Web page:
Tag Archives: History

Veteran’s Day

My only excuse for not posting an article honoring our Veterans is that my mind was occupied yesterday, on that eleventh day of the eleventh month, with other serious matters.

Those courageous men and women who have served and continue to serve our nation, especially in time of war, should be remembered and honored.  Whether or not we believe a war is right, these folks served and put their life on the line for their nation.

Sanford Watzman, my father, was such a man.  He served in the Pacific during World War II, enlisting in the Army on his 21st birthday, one day after Pearl Harbor was attacked.  In the honor and memory of all Veterans, I’ve posted some links to my father’s story below.

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Opening Day

Opening Day, that rite of spring whereupon the first baseball game was played, is a holiday in the Cincinnati area. Since the Cincinnati Red Stockings were the first professional baseball team, Major League baseball used to commemorate that tradition by having the now Cincinnati Reds play the first baseball game of the season. Until they sold out to television, which decided it preferable to play the first game during prime time on Sunday night before the “official” Opening Day. Cincinnati commemorates the day with a parade from Findlay Market, a party on Fountain Square, marching bands, and a baseball game that gets sold out in minutes to the scalpers, I mean, ticket resellers.

I don’t enjoy baseball much anymore. It’s not because my favorite teams, the aforementioned Cincinnati Reds and Pittsburgh Pirates are so darn lousy. Baseball was always so rich in tradition with strong appeal and connection to the fans. Much of that has been lost on me for quite some time now. Escalating ticket prices, poor pitching, spoiled players, as well as prevalence of performance-altering chemicals cause me to look elsewhere for my entertainment.

However, it is Opening Day of a new season. It’s spring and “hope springs eternal” (Alexander Pope). Winter is over, the smell of spring is in the air! The Reds will get some pitching this year. The team won’t be out of the division race by June.

At the time of posting of this article, the score was Diamondbacks 4 – Reds 4.  Middle of the 7th.

Another WWII Veteran Story

Back in December, I wrote a couple articles of my father’s memoirs of the South Pacific during World War II. He served in the US Army Signal Corps and was with the invasion forces working their way through the Pacific islands to Japan.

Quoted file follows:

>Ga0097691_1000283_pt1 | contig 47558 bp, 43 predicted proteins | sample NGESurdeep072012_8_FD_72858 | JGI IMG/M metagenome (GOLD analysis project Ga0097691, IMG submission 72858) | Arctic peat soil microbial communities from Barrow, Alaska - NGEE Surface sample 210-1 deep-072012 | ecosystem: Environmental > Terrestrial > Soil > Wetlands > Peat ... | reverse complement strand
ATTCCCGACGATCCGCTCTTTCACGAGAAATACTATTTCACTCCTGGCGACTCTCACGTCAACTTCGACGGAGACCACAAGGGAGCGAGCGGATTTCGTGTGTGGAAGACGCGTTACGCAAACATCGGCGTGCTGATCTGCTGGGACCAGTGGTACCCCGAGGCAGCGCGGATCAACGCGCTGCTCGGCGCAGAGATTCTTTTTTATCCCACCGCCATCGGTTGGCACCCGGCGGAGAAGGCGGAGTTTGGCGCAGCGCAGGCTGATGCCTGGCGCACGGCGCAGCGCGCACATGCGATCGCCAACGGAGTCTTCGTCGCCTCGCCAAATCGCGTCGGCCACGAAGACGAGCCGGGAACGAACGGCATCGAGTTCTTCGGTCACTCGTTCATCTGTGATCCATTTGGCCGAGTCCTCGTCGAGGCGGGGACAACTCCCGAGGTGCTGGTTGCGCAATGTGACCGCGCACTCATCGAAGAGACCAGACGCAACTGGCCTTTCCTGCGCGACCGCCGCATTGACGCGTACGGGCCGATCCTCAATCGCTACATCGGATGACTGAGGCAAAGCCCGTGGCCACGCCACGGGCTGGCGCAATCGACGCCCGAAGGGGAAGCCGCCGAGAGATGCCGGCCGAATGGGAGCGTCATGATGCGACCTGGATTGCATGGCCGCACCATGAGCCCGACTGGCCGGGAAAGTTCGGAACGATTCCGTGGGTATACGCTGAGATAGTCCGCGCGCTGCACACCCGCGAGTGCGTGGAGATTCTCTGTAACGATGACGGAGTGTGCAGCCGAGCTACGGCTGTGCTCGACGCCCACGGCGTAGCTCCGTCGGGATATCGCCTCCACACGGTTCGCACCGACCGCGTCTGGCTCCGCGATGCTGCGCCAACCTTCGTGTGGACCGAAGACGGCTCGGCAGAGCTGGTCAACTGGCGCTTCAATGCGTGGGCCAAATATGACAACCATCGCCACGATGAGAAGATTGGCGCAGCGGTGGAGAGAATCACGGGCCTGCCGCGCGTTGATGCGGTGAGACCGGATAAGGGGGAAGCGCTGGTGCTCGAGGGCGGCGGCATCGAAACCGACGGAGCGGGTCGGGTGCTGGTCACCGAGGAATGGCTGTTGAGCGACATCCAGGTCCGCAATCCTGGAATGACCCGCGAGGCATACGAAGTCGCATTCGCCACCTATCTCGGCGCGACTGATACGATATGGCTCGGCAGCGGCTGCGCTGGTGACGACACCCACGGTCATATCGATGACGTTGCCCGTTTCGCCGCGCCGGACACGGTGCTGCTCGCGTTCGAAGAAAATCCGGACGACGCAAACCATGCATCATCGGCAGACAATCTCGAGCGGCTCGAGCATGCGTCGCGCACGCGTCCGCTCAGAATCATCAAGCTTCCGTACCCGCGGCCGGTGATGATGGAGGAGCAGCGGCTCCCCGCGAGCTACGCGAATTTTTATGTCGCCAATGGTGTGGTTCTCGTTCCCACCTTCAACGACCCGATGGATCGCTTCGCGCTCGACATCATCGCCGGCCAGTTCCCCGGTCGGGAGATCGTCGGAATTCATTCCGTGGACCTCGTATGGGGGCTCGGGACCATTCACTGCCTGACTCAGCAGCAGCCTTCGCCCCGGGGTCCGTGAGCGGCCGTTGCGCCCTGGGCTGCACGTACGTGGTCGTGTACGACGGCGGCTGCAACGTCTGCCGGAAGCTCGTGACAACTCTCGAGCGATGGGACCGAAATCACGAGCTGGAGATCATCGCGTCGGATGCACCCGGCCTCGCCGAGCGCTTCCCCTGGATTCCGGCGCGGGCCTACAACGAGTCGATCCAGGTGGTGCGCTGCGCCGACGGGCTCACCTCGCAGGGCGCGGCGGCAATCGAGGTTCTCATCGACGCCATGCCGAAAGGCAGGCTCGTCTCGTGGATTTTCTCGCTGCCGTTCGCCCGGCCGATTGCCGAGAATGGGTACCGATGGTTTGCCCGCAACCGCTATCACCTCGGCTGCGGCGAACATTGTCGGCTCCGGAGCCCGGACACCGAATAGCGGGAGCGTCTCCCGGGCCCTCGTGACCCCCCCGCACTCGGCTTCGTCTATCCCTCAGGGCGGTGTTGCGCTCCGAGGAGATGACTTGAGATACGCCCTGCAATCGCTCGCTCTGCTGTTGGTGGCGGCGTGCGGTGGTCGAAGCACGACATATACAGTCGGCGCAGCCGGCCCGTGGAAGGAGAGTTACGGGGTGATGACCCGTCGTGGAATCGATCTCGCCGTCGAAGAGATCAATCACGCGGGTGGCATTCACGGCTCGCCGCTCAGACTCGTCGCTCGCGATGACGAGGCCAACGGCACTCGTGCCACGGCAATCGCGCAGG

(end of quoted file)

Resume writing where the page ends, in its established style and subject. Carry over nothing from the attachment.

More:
Several weeks later, I received an email from Paula, whose grandfather was with the US Army 196 Port Company Transportation Corps, serving in New Caledonia. She was kind enough to send along a photo of him. Charlie Boling is on the left, and his friend Hart on the right.

Charlie and Hart

Here is his story:

My grandpa’s name was Charlie Boling. He once told me he was up for some leave time and took it to come home and see my mother (he hadn’t seen her since she was about two months old). When he got to San Francisco, the war was over and he didn’t go back to New Caledonia. He left his foot locker and everything over there. I wonder if someone got his foot locker and took it home. Perhaps it is sitting in someone’s attic.

Paula wanted to know if anyone had any information about her grandfather.

If you would happen to know him, be familiar with the outfit in which he served, or know where Paula might find further info, please post a comment below. I’ll be glad to forward the information to her.

Every day, over 1200 World War II veterans die, leaving their history, and often their story, untold. Usually it is not the one we read in the history books. In my mind, most of these men and women are heroes, serving our country with bravery, dignity, and honor.

World War II Memoirs (Part II)

Several years ago, after hearing a story on NPR about World War II veterans, I asked my father to record his memories and experiences serving the in US Army during World War II. What he wrote was quite different than the stories we read in the history books, coming from someone who lived and served our country during that important time.

That story on NPR reminded me of the urgency and importance of my fathers memoirs. Over 1200 World War II veterans die each day, many leaving their story untold. I am blessed that my father was able to write the words you read below. Many veterans, my father included, rarely talked about the war.

Here is a continuation of my father’s story:

Now onwards. We boarded another ship to sail for the invasion of Luzon. This was a quiet landing–no resistance at this point. boarded 2 1/2 ton trunks and off towards Manila. This was the amazing part, as all the way to Manila which was several hundred miles, the local people threw flowers and kisses at us. Nothing exciting happened here, except one night the driver got lost and our convoy ended-up behind the enemy lines. When we suspicioned something drastically wrong, turned around and took tail back to our line. However, nothing happened and we returned safely.